As a spokesman for the Nashville Police wrapped up a news conference on the mass shooting at an elementary school, an exasperated mother stepped up to the cluster of microphones and cried out: “Aren’t you guys tired of covering this?”
Ashbey Beasley said she and her young son were at the scene of another mass shooting just nine months earlier, at a Fourth of July parade in their town of Highland Park, Ill. Demonstrating how frequent such shootings have become, her family happened to be on a vacation in Tennessee visiting her sister-in-law on Monday when yet another shooting took place in their vicinity, this one claiming the lives of three children and three adults.
“How is this still happening? How are our children still dying, and why are we failing them?” she said to the reporters gathered.
“We have to do something,” she added, urging people to call their representatives. “This is going to keep happening. It’s going to be your kid and your kid and your kid and your kid next because it’s just a matter of time.”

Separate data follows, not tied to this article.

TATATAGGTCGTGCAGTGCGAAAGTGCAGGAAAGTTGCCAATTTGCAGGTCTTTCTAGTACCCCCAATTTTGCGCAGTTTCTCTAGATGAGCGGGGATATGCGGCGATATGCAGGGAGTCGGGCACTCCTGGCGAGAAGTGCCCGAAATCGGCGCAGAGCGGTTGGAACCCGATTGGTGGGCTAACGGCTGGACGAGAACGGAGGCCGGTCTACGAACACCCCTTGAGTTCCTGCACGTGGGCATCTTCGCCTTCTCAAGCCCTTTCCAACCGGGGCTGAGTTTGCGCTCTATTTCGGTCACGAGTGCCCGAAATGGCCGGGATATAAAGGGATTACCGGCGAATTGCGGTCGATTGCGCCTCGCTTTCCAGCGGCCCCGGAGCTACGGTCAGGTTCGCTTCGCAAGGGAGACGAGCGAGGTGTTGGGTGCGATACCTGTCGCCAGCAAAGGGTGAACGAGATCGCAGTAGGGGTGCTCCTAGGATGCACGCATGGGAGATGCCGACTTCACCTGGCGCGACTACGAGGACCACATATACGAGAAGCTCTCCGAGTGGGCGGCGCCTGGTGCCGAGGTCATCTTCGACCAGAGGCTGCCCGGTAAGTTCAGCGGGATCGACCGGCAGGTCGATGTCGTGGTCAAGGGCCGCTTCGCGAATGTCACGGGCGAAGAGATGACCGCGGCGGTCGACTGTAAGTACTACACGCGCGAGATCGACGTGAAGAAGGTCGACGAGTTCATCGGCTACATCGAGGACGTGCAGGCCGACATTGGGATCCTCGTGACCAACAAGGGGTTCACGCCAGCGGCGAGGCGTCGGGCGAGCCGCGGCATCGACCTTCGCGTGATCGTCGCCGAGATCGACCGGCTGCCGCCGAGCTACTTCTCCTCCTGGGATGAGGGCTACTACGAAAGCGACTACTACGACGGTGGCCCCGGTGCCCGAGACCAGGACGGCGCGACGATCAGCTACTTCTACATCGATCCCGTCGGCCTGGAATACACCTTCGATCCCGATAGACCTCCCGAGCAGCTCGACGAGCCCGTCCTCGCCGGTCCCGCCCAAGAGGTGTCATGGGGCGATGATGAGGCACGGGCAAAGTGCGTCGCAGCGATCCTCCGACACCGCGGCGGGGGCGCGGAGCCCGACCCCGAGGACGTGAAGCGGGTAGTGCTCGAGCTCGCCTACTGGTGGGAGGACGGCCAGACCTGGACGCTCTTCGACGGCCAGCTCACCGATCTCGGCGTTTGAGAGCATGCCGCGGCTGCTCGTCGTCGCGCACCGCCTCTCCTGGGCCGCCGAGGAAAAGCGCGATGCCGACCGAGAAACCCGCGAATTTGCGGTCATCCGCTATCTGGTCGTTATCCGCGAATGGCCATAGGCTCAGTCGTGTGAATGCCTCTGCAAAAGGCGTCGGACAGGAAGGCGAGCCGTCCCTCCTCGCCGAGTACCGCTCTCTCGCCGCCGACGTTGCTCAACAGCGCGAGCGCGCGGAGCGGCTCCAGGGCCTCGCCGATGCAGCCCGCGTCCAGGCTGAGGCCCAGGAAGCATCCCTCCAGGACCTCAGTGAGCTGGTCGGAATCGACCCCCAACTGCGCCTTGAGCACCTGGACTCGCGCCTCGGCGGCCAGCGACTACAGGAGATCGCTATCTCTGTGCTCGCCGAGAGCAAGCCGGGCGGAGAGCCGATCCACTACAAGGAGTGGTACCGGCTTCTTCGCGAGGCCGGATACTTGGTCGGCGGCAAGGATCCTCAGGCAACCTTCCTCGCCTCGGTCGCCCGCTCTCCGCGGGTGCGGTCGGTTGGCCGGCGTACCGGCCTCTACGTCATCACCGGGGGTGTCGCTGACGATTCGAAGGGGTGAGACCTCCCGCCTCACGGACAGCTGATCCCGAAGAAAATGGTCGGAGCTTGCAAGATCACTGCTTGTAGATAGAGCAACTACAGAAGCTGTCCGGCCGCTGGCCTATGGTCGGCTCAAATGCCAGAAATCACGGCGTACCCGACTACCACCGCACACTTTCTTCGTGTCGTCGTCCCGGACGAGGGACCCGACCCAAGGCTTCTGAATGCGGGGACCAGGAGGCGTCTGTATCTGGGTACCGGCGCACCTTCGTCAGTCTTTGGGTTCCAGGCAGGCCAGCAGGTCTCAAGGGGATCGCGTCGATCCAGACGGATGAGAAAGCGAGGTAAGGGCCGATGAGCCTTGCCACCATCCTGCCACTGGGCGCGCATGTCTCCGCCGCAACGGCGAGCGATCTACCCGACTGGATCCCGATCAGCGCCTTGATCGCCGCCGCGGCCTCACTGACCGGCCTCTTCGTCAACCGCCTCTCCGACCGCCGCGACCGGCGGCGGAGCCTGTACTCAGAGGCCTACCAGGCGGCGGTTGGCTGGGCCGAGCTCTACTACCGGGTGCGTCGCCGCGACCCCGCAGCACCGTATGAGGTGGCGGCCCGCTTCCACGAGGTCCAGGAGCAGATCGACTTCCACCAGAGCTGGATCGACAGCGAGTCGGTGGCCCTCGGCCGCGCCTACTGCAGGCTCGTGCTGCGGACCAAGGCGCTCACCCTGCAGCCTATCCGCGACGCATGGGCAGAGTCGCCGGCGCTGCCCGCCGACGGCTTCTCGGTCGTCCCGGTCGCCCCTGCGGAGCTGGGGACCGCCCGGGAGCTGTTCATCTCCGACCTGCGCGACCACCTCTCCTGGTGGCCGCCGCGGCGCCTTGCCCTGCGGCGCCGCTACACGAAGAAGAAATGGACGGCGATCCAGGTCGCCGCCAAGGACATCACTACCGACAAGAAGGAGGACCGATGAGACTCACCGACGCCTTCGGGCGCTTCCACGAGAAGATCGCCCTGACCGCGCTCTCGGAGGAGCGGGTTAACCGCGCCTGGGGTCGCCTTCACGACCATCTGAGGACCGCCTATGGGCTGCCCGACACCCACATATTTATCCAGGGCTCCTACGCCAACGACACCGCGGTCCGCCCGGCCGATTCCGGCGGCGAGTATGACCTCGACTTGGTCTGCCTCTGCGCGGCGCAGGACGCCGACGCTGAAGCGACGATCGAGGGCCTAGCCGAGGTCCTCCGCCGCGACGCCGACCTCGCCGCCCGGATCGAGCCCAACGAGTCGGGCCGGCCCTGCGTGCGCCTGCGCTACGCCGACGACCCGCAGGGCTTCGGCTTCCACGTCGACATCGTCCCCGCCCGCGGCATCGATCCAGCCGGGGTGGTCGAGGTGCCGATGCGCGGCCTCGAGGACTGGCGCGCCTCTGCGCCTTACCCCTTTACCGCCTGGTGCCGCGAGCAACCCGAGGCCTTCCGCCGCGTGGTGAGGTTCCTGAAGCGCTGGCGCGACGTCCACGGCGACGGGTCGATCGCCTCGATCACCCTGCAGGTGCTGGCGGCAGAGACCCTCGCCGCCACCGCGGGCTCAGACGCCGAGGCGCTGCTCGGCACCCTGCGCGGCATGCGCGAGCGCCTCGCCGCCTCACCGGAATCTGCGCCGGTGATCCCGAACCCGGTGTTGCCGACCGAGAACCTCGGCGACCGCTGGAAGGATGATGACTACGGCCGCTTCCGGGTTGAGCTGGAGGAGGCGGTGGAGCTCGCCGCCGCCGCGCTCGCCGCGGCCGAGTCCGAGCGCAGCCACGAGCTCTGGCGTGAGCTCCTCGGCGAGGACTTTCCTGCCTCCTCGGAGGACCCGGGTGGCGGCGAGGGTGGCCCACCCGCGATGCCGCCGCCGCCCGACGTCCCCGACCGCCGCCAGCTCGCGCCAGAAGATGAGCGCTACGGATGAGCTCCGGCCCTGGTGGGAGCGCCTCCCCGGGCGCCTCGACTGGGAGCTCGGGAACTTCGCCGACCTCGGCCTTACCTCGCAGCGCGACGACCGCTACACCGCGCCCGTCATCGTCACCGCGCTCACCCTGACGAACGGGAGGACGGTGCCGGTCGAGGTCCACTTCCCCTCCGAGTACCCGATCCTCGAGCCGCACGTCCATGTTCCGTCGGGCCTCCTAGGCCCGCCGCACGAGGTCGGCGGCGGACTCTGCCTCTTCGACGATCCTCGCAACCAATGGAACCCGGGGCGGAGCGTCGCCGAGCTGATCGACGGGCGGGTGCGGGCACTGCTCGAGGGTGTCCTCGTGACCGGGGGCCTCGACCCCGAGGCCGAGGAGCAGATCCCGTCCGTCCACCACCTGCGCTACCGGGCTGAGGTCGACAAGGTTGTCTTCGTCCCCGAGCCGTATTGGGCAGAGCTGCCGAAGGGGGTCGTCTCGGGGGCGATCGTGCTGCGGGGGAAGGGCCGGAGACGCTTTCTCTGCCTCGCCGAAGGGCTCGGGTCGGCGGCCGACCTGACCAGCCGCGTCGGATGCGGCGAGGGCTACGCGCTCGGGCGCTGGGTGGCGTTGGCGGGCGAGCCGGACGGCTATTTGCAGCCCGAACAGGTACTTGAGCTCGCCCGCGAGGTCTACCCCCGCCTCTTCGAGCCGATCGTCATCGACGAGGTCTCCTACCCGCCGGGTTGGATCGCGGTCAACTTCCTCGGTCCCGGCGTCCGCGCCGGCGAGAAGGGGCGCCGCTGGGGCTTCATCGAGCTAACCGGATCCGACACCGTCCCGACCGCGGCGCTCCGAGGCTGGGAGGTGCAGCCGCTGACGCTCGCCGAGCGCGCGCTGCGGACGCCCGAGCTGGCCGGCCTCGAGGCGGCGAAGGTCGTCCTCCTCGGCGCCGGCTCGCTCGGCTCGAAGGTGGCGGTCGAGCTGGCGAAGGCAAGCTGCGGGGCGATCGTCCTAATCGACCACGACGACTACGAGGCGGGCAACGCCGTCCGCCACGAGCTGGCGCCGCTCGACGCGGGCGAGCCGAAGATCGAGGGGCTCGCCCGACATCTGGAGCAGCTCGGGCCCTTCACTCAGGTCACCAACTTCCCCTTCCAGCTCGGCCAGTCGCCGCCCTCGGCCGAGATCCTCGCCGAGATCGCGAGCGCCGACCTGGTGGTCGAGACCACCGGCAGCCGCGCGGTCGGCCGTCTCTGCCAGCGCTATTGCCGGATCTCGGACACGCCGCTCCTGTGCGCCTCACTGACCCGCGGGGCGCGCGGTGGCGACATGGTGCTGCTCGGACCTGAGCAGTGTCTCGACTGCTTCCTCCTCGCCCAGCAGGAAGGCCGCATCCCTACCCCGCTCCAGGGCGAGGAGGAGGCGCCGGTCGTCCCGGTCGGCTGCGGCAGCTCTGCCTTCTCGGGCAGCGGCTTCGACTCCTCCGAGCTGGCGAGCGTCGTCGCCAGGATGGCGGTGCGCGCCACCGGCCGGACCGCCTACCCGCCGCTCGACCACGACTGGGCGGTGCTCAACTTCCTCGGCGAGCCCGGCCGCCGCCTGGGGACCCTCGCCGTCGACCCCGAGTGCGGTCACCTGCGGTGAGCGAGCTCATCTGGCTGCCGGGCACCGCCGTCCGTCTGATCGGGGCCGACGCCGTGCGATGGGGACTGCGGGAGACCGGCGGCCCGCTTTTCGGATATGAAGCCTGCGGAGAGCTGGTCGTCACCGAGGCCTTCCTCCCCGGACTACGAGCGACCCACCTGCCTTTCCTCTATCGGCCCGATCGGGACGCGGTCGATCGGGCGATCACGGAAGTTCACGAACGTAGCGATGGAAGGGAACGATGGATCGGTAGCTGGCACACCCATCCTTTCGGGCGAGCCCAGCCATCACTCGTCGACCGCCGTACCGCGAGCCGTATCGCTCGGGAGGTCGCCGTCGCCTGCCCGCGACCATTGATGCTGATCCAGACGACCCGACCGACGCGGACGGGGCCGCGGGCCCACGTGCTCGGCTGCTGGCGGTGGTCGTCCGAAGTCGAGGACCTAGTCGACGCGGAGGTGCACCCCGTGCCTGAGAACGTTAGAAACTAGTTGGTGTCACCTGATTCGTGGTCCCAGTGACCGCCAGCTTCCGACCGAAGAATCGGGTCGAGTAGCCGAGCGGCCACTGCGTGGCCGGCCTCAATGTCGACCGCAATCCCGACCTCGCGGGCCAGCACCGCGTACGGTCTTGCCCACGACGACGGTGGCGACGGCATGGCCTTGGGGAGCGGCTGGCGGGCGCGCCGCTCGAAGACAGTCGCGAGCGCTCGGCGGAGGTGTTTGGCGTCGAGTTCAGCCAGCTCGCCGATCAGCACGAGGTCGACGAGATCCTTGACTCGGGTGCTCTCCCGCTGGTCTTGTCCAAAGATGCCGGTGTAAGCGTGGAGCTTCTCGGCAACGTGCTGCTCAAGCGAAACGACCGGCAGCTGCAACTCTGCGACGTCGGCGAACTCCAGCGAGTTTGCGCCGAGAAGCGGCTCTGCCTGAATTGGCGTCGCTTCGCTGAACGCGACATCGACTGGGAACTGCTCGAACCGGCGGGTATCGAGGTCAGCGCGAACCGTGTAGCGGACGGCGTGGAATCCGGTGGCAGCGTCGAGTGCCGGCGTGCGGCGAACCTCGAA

Ms. Beasley said that since surviving the shooting in July, which left seven dead and more than 30 injured, she had been lobbying for gun safety legislation in Washington, meeting with more than 130 lawmakers.
In an interview with ABC’s Nightline that month, she described how her son, who was then 6, seemed to freeze with fear when the shots rang out and the panicked crowd began running to safety. The mother and son weren’t hurt.
“He wouldn’t run,” she said. “He cowered and screamed he didn’t want to get shot, he didn’t want to die.”
The look on his face was “indescribable,” she recounted. “It was such a sheer primal sense of terror.”